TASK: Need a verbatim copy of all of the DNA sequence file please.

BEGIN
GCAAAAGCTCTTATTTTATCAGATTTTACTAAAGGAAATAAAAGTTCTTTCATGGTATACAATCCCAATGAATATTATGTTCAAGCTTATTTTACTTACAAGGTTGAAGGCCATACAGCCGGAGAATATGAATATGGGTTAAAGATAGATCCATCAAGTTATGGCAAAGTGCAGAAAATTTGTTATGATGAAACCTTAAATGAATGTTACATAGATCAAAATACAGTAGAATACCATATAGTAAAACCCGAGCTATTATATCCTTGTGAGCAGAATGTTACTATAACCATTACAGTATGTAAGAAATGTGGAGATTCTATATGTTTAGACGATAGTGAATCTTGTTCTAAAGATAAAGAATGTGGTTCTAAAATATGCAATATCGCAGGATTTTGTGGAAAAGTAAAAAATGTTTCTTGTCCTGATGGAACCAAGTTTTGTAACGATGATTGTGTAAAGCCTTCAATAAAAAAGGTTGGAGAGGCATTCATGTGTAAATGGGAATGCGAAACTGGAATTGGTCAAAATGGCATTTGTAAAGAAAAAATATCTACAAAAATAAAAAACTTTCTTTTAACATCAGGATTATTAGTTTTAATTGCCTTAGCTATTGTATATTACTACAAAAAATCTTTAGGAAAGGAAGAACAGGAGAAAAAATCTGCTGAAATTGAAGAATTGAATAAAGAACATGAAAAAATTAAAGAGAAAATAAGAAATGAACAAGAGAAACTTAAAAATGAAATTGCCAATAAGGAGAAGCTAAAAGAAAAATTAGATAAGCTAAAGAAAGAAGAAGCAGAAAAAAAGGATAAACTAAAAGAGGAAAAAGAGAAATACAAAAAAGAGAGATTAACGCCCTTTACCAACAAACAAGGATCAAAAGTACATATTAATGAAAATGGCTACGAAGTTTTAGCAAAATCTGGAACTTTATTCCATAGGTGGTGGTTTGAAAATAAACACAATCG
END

GCAAAAGCTCTTATTTTATCAGATTTTACTAAAGGAAATAAAAGTTCTTTCATGGTATACAATCCCAATGAATATTATGTTCAAGCTTATTTTACTTACAAGGTTGAAGGCCATACAGCCGGAGAATATGAATATGGGTTAAAGATAGATCCATCAAGTTATGGCAAAGTGCAGAAAATTTGTTATGATGAAACCTTAAATGAATGTTACATAGATCAAAATACAGTAGAATACCATATAGTAAAACCCGAGCTATTATATCCTTGTGAGCAGAATGTTACTATAACCATTACAGTATGTAAGAAATGTGGAGATTCTATATGTTTAGACGATAGTGAATCTTGTTCTAAAGATAAAGAATGTGGTTCTAAAATATGCAATATCGCAGGATTTTGTGGAAAAGTAAAAAATGTTTCTTGTCCTGATGGAACCAAGTTTTGTAACGATGATTGTGTAAAGCCTTCAATAAAAAAGGTTGGAGAGGCATTCATGTGTAAATGGGAATGCGAAACTGGAATTGGTCAAAATGGCATTTGTAAAGAAAAAATATCTACAAAAATAAAAAACTTTCTTTTAACATCAGGATTATTAGTTTTAATTGCCTTAGCTATTGTATATTACTACAAAAAATCTTTAGGAAAGGAAGAACAGGAGAAAAAATCTGCTGAAATTGAAGAATTGAATAAAGAACATGAAAAAATTAAAGAGAAAATAAGAAATGAACAAGAGAAACTTAAAAATGAAATTGCCAATAAGGAGAAGCTAAAAGAAAAATTAGATAAGCTAAAGAAAGAAGAAGCAGAAAAAAAGGATAAACTAAAAGAGGAAAAAGAGAAATACAAAAAAGAGAGATTAACGCCCTTTACCAACAAACAAGGATCAAAAGTACATATTAATGAAAATGGCTACGAAGTTTTAGCAAAATCTGGAACTTTATTCCATAGGTGGTGGTTTGAAAATAAACACAATCG